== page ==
Western Australia Decriminalizes Marijuana Possession, Approves Heroin Trials, Rejects Safe Injecting Rooms 11/30/01

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The Labor government of Western Australia Premier Geoff Gallop announced a sea change in the state's approach to drugs this week. Delivering its long-awaited response to the state's Community Drug Summit held in August, the government announced it was accepting 44 out of 45 recommendations, including the decriminalization of possession and consumption of small amounts of marijuana and prescription heroin trials. The drug summit had been a key election pledge of the Gallop government.

The government rejected a recommendation for safe injection rooms, arguing that the state did not have heroin users in sufficient concentrations to make the sites cost-effective. "Drug use is spread throughout the community," said Gallop. "We don't have the same extent of the problem that they get in Victoria and New South Wales," he explained.

And the heroin prescription trials will not happen as long as Prime Minister John Howard is around. He will be around for awhile. Howard, an avowed foe of such harm reduction measures, was elected to a new term earlier this month, running largely on an anti-immigrant platform.

"The fact of the matter is the federal government needs to give its endorsement and John Howard has made it clear he is not going to allow any heroin trials in Australia," said Gallop as he announced the new policies. "The notion of the heroin trials should be part of our armory, and we should keep it on the agenda, but the fact of the matter is we in Western Australia can't do it."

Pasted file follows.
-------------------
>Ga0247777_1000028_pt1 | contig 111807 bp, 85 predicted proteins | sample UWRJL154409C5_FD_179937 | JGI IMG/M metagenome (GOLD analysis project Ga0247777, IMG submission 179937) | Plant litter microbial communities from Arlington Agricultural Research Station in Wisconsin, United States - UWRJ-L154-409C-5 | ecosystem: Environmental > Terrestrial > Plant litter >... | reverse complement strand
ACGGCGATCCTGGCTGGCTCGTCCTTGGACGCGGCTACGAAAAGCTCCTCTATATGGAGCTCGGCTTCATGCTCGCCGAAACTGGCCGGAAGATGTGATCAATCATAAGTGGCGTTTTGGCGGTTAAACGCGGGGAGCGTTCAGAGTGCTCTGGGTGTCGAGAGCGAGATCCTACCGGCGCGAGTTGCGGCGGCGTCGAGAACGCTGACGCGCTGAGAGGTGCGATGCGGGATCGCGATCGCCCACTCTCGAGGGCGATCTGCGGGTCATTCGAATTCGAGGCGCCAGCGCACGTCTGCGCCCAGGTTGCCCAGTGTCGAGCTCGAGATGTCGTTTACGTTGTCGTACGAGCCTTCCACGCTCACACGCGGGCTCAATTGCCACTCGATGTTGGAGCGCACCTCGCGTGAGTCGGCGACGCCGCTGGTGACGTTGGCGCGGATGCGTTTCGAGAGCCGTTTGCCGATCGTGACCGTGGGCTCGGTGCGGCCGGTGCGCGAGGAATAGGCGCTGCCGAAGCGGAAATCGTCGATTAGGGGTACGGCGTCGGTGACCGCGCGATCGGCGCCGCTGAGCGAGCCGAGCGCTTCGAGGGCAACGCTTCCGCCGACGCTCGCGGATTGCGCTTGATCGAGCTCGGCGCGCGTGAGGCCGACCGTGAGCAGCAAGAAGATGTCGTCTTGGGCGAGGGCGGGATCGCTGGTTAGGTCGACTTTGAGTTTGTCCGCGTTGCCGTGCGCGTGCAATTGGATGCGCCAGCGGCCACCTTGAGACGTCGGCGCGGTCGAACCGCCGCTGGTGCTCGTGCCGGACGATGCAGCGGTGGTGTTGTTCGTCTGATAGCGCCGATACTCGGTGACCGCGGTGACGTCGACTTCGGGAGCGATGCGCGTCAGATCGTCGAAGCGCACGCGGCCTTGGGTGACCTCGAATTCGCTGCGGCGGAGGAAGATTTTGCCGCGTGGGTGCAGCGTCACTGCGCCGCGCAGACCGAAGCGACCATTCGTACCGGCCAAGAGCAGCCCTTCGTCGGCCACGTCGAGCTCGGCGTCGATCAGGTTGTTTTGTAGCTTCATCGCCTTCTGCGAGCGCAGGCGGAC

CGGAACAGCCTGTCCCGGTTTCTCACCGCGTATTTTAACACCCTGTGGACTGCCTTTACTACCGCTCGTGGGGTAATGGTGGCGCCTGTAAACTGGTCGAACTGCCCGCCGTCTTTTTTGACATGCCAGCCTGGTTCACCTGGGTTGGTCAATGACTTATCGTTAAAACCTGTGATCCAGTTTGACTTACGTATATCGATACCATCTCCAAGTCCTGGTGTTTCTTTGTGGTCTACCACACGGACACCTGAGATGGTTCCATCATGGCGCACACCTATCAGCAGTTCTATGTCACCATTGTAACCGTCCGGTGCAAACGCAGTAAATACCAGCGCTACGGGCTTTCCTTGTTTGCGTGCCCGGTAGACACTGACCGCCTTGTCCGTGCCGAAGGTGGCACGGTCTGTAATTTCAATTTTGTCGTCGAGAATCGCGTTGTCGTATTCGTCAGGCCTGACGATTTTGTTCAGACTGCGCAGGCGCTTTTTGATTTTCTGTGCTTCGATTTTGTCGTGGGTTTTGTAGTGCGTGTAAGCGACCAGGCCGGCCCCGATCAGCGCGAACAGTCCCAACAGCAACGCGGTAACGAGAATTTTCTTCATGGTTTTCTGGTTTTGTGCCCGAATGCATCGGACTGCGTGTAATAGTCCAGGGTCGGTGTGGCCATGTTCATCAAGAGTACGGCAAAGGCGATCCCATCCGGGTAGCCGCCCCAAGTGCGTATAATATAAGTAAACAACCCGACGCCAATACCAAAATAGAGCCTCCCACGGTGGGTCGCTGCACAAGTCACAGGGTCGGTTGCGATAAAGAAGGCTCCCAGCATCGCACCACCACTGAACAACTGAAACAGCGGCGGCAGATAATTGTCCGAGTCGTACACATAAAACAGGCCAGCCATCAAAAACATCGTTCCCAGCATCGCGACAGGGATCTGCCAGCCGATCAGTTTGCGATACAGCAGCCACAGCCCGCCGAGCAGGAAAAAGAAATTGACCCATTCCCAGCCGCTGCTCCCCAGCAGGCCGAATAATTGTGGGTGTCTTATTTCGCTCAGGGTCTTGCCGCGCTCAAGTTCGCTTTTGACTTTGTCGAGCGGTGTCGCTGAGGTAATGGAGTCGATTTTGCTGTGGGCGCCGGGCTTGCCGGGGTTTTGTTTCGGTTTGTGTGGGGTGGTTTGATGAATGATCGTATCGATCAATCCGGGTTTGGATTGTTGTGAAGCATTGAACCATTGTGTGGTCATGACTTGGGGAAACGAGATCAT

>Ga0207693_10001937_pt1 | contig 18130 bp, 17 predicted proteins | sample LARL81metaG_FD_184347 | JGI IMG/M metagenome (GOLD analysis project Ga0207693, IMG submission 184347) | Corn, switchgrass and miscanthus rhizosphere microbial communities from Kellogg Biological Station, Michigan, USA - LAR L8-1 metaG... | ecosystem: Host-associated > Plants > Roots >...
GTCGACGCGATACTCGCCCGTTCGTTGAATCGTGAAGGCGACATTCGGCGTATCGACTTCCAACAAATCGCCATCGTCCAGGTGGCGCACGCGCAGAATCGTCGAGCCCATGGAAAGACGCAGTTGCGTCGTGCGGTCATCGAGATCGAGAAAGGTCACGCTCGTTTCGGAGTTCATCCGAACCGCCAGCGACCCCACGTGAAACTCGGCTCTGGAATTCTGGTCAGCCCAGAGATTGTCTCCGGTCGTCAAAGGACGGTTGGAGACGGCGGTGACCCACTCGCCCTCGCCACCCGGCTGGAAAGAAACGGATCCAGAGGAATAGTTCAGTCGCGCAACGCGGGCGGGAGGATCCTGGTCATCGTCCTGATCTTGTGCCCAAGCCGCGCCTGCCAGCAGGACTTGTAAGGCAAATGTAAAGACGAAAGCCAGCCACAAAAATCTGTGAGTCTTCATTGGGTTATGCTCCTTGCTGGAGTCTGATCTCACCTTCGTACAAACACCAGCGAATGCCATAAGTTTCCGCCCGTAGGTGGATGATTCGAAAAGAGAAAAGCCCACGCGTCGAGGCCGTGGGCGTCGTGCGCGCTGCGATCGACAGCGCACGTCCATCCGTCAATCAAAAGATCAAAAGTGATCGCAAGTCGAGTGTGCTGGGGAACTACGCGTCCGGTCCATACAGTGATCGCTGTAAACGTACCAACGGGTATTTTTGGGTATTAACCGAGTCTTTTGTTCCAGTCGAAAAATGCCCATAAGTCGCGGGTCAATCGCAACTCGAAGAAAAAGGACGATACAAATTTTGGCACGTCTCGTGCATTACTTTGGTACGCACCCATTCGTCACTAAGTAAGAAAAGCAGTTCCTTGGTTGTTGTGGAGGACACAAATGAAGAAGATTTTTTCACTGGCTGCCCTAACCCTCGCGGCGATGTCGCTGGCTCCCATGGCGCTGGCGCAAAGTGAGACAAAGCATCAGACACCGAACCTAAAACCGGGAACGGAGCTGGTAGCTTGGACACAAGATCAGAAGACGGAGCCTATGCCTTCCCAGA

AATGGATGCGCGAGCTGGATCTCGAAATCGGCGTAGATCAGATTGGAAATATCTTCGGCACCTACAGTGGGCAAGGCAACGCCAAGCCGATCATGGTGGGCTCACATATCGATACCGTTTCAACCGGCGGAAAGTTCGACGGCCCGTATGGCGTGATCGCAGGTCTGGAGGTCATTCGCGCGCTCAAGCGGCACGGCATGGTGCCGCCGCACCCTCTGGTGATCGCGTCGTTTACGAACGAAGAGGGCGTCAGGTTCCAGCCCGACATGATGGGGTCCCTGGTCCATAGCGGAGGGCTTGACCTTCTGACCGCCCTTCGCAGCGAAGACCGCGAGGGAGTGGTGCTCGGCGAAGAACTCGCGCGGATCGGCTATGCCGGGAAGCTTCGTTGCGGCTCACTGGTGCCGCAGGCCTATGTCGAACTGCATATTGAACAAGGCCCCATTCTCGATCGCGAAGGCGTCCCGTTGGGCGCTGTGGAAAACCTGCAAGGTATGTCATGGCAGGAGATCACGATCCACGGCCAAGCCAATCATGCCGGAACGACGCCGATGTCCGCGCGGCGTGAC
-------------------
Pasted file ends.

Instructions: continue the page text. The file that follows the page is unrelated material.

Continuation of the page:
Under the state's new marijuana policy, people caught with up to two plants or less than 25 grams will face only civil penalties, such as fines, and will not enter the criminal justice system. Western Australia will join South Australia, which decriminalized in 1987, and Tasmania, Victoria and Queensland in the last four years have also instituted ticketing instead of arresting marijuana offenders caught with less than 50 grams.

The community drug summit recommendations also called for increased emphasis on prevention and treatment. The government responded with a 10% increase in the drug budget and the establishment of a new Drug and Alcohol Office within the state health department.

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Issue #213, 11/30/01 Editorial: Economic Realities | Proposed New Medical Marijuana Initiative Would Create State-Controlled Medical Marijuana Distribution System | Feds Lose "Crack House" Case Against Florida Rave Club Owners | Rave Wars Come to Austin: Cops Threaten Club Owners, Promoters, Negotiations Under Way | Western Australia Decriminalizes Marijuana Possession, Approves Heroin Trials, Rejects Safe Injecting Rooms | The Good, the Bad and the Well-Deserved: Needle Exchange Updates on San Diego, Albuquerque and Chicago | European Drug Monitoring Center Releases Annual Report: Concerns About Cocaine, Ecstasy, HIV/AIDS | Lebanese Government Looks the Other Way as Farmers Harvest Hash Crop, Poppies Now Being Planted | The Souder Files: This Week's Words of Wisdom | Higher Education Act Reform Campaign Gains New Endorsements | Media Scan: National Review on Medical Marijuana | Alerts: HEA Drug Provision, Drug Czar Nomination, Sembler Nomination, DEA Hemp Ban, Ecstasy Bill, Mandatory Minimums, Medical Marijuana | The Reformer's Calendar

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